2020 presented leaders with many surprises—lots of challenges, and opportunities—forcing them to think differently and evolve their roles and organizations. Whether it was supporting employees through the shift to remote work due to COVID-19, ensuring seamless business continuity, communicating authentically, maintaining employee engagement, or operating with agility, it was a hard year, but not without silver linings.
Being part of the team to help lead Workday through 2020 has taught me so much both personally and professionally, and as I reflect on what I’ve learned, there are key lessons worth sharing that I’ll carry into this year.
Rising to Change
Embracing agility and innovation is critical in today’s ever-changing world. Our Workday products became even more critical as companies across the globe needed innovative ways to support their employees and effectively operate their businesses from their living rooms, kitchens, and bedrooms. I have the pleasure of leading our Workday on Workday team, which is the team that drives the use of our own products for Workday employees. I know first hand how much we relied on our own products internally through a historic year.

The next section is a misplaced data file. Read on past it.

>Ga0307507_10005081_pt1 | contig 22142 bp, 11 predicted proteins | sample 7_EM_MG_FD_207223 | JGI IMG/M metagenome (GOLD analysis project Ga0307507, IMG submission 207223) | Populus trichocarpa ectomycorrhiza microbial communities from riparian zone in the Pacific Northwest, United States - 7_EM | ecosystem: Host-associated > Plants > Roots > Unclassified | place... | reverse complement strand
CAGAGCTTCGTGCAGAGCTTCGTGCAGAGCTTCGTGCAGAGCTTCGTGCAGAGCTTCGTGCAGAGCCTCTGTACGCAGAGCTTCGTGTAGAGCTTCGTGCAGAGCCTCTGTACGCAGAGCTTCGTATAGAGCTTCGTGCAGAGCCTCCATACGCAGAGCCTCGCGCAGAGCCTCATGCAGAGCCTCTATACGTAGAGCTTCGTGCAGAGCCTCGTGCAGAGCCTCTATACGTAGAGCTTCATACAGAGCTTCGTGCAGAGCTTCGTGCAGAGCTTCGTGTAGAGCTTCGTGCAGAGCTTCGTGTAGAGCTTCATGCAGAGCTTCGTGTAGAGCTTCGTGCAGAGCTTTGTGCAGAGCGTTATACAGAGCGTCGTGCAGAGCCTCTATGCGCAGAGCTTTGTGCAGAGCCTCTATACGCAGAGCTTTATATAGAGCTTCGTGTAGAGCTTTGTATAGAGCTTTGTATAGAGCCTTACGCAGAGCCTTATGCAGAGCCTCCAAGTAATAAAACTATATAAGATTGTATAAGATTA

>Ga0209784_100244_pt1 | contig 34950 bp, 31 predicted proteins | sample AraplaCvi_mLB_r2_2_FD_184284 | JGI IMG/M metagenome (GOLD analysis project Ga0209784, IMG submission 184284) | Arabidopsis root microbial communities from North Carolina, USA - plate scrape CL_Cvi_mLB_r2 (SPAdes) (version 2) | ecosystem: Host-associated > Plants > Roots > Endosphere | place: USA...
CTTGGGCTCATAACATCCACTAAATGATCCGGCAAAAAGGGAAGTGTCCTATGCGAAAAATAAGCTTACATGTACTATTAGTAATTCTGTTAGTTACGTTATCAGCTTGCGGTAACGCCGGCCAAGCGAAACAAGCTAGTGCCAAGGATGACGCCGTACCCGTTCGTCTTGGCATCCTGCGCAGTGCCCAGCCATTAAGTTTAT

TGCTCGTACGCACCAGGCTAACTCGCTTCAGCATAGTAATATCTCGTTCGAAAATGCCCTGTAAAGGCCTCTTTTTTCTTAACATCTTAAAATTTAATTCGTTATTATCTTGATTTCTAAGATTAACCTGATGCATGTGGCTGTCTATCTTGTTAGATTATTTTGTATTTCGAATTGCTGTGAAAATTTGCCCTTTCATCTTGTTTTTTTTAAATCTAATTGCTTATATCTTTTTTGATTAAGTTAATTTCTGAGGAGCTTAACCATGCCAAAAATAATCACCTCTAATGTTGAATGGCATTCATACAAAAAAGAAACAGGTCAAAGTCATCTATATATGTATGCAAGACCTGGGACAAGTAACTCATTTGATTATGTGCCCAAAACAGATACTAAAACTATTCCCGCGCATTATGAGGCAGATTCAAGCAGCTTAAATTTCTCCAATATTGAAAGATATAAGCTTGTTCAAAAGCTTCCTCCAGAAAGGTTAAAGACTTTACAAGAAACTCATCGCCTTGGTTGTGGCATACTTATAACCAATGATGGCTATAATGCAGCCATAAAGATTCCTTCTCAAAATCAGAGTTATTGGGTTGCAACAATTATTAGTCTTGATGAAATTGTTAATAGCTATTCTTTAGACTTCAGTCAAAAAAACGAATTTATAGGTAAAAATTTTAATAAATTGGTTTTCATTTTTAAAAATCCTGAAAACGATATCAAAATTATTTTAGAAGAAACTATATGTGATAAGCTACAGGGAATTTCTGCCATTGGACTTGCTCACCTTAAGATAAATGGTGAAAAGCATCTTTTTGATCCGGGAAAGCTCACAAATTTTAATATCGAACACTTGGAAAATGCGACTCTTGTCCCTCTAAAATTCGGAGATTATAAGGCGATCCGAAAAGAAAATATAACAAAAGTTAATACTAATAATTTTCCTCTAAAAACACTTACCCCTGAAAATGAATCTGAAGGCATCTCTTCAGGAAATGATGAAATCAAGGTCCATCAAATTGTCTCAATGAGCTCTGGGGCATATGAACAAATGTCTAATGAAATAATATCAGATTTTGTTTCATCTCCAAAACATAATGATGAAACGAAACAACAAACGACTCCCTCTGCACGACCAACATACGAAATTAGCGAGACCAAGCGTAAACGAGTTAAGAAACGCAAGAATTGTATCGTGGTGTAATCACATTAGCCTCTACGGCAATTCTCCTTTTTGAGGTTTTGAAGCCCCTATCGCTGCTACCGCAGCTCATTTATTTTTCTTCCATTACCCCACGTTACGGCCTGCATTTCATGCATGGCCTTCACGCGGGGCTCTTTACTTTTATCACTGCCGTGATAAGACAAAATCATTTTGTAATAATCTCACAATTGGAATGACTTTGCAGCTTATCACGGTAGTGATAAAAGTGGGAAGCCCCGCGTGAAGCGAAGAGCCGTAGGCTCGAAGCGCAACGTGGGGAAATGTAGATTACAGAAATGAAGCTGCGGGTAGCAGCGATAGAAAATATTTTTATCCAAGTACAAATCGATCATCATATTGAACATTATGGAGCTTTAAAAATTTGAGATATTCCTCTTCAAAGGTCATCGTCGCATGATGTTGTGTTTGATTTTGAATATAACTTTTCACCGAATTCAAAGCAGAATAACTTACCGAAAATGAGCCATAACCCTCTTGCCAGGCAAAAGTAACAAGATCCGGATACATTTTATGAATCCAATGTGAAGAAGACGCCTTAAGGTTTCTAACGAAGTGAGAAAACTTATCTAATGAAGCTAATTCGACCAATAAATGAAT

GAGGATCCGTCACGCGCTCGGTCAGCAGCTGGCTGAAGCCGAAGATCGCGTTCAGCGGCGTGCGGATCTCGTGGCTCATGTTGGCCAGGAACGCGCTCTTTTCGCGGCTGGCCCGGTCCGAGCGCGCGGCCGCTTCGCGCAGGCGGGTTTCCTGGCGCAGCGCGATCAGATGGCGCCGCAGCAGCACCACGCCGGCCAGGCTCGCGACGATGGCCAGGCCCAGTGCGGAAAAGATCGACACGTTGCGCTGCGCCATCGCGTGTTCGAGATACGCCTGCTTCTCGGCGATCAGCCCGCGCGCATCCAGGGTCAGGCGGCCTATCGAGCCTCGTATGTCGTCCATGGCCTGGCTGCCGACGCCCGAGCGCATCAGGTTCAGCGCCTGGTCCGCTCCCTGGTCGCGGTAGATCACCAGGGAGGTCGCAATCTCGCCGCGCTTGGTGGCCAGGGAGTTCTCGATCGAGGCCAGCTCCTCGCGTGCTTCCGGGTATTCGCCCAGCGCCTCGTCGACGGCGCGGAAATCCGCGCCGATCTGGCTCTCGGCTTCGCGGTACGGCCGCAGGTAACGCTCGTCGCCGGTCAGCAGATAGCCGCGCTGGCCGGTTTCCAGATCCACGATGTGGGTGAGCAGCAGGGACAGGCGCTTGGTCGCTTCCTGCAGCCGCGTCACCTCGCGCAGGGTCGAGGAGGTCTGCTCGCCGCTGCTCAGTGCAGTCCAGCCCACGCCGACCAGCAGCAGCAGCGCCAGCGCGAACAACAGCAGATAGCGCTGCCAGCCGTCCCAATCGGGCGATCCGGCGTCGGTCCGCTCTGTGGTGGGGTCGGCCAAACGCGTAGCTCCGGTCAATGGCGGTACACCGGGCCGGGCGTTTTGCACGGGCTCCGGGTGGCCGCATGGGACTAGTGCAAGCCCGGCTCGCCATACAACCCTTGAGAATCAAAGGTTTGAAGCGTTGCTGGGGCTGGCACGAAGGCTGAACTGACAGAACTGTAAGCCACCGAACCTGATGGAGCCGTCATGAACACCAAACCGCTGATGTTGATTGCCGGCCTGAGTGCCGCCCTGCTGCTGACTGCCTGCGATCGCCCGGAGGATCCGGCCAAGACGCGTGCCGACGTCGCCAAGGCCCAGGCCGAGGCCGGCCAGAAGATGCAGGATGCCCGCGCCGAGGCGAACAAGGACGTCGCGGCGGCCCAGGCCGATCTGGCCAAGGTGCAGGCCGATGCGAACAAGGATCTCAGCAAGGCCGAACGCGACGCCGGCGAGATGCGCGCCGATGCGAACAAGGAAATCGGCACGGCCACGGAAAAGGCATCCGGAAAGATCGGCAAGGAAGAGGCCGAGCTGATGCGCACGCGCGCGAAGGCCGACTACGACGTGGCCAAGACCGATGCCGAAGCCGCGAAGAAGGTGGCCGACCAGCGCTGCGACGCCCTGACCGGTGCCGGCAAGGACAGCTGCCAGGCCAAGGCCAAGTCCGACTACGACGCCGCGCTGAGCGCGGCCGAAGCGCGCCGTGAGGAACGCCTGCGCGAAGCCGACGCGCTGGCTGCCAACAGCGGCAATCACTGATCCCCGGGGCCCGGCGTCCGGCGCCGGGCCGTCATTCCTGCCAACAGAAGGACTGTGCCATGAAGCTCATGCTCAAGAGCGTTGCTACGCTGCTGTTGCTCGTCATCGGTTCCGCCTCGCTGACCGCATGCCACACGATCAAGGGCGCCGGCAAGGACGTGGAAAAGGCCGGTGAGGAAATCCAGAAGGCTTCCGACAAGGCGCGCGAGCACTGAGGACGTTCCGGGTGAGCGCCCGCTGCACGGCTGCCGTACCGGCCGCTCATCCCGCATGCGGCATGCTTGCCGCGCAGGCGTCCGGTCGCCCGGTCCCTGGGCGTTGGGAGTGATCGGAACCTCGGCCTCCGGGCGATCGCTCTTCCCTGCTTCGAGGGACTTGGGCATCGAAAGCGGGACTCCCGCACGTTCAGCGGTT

For the first time ever, we closed our quarter virtually using Workday Financial Management and constantly leveraged the iterative finance modeling of Workday Adaptive Planning. We utilized Workday People Experience to keep our employees informed about COVID-19. Throughout the year, we kept security at the forefront of all that we do, helping ensure our employees, and those of our customers, could continue to do their jobs securely in remote environments.
Once it was clear we could ensure productivity for employees, we focused on driving key cross-functional initiatives. In some ways, given restrictions like no travel, leaders across Workday (and across the industry) were more accessible, making it easier to collaborate and drive immediate progress. We also used the rise in external collaboration to crowdsource best practices and share knowledge on how companies were working through their response.
Last year gave me a great opportunity to connect with other CIOs to understand how they activated and iterated their plans, and which investments continue to take priority (including those specific to the pandemic such as contact tracing). The flow of information has been endless—I’ve never seen collaboration on such a frequent and recurring basis. When we talk about new norms, I would love to see this continue.